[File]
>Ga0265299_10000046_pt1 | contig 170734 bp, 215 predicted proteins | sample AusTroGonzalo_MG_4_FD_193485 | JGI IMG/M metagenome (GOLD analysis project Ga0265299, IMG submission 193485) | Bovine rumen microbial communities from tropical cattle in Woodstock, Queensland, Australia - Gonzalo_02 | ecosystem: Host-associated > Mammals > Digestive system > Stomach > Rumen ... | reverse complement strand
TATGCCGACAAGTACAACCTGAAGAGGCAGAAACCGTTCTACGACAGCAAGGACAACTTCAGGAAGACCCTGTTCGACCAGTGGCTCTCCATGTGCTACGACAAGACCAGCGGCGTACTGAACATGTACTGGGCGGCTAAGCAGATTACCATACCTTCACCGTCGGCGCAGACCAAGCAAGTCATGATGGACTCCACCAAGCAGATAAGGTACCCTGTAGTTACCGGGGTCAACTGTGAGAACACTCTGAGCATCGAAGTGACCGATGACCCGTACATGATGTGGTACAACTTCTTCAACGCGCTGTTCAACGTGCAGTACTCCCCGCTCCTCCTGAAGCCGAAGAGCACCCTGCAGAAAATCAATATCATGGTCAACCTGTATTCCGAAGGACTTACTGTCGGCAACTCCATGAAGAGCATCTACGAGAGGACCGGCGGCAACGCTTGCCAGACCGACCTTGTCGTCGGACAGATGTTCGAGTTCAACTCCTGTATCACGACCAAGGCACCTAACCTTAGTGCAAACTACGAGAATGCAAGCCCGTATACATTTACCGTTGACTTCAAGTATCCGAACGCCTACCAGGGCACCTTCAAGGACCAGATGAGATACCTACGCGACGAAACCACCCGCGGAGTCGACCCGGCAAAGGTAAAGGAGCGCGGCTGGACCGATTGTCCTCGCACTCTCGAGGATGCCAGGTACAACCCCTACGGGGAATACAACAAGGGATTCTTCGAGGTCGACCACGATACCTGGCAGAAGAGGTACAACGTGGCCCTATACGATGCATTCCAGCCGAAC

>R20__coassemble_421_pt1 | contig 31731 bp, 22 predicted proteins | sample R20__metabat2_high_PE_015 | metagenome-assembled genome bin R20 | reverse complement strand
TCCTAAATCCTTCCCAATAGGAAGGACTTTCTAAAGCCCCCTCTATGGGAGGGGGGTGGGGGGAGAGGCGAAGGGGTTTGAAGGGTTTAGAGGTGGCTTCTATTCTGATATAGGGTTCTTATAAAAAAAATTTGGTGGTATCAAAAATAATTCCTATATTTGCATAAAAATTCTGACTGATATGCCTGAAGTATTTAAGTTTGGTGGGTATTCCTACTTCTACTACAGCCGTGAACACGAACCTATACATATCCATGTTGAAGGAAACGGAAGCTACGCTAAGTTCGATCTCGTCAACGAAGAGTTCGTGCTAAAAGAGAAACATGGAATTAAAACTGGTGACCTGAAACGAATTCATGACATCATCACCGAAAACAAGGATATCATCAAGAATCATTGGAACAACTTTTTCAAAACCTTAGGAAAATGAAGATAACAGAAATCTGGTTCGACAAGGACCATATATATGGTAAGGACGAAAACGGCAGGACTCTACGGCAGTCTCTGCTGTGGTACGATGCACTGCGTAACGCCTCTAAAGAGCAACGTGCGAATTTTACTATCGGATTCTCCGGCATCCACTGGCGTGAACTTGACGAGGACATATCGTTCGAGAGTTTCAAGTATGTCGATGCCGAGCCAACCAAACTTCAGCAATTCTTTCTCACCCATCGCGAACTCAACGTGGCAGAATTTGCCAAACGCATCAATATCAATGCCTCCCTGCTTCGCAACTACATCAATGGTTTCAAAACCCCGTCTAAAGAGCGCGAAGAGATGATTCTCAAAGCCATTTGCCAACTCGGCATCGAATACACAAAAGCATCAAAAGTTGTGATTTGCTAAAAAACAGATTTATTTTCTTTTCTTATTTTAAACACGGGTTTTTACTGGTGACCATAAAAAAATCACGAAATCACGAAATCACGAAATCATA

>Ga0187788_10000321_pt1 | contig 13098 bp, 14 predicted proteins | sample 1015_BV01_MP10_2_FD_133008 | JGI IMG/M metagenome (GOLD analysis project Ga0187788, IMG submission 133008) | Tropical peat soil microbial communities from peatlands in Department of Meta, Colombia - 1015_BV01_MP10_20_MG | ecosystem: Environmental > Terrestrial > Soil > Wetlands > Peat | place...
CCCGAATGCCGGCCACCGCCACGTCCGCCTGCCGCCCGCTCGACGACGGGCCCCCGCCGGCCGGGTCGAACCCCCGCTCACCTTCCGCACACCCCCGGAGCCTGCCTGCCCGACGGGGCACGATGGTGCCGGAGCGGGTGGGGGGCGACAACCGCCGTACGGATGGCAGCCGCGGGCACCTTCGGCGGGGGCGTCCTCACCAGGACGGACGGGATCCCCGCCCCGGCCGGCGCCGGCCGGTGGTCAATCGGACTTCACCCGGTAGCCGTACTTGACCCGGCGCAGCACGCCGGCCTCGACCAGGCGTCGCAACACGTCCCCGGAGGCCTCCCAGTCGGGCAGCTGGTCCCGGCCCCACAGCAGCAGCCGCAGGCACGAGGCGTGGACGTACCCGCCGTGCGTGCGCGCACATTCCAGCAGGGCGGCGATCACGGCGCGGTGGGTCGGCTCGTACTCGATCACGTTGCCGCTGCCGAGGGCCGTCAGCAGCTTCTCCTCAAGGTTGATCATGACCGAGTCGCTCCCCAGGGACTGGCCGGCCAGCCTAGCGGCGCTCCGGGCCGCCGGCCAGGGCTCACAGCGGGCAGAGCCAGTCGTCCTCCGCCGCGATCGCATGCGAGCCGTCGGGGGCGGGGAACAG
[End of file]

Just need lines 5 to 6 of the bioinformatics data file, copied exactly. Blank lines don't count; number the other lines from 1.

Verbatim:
>Ga0187788_10000321_pt1 | contig 13098 bp, 14 predicted proteins | sample 1015_BV01_MP10_2_FD_133008 | JGI IMG/M metagenome (GOLD analysis project Ga0187788, IMG submission 133008) | Tropical peat soil microbial communities from peatlands in Department of Meta, Colombia - 1015_BV01_MP10_20_MG | ecosystem: Environmental > Terrestrial > Soil > Wetlands > Peat | place...
CCCGAATGCCGGCCACCGCCACGTCCGCCTGCCGCCCGCTCGACGACGGGCCCCCGCCGGCCGGGTCGAACCCCCGCTCACCTTCCGCACACCCCCGGAGCCTGCCTGCCCGACGGGGCACGATGGTGCCGGAGCGGGTGGGGGGCGACAACCGCCGTACGGATGGCAGCCGCGGGCACCTTCGGCGGGGGCGTCCTCACCAGGACGGACGGGATCCCCGCCCCGGCCGGCGCCGGCCGGTGGTCAATCGGACTTCACCCGGTAGCCGTACTTGACCCGGCGCAGCACGCCGGCCTCGACCAGGCGTCGCAACACGTCCCCGGAGGCCTCCCAGTCGGGCAGCTGGTCCCGGCCCCACAGCAGCAGCCGCAGGCACGAGGCGTGGACGTACCCGCCGTGCGTGCGCGCACATTCCAGCAGGGCGGCGATCACGGCGCGGTGGGTCGGCTCGTACTCGATCACGTTGCCGCTGCCGAGGGCCGTCAGCAGCTTCTCCTCAAGGTTGATCATGACCGAGTCGCTCCCCAGGGACTGGCCGGCCAGCCTAGCGGCGCTCCGGGCCGCCGGCCAGGGCTCACAGCGGGCAGAGCCAGTCGTCCTCCGCCGCGATCGCATGCGAGCCGTCGGGGGCGGGGAACAG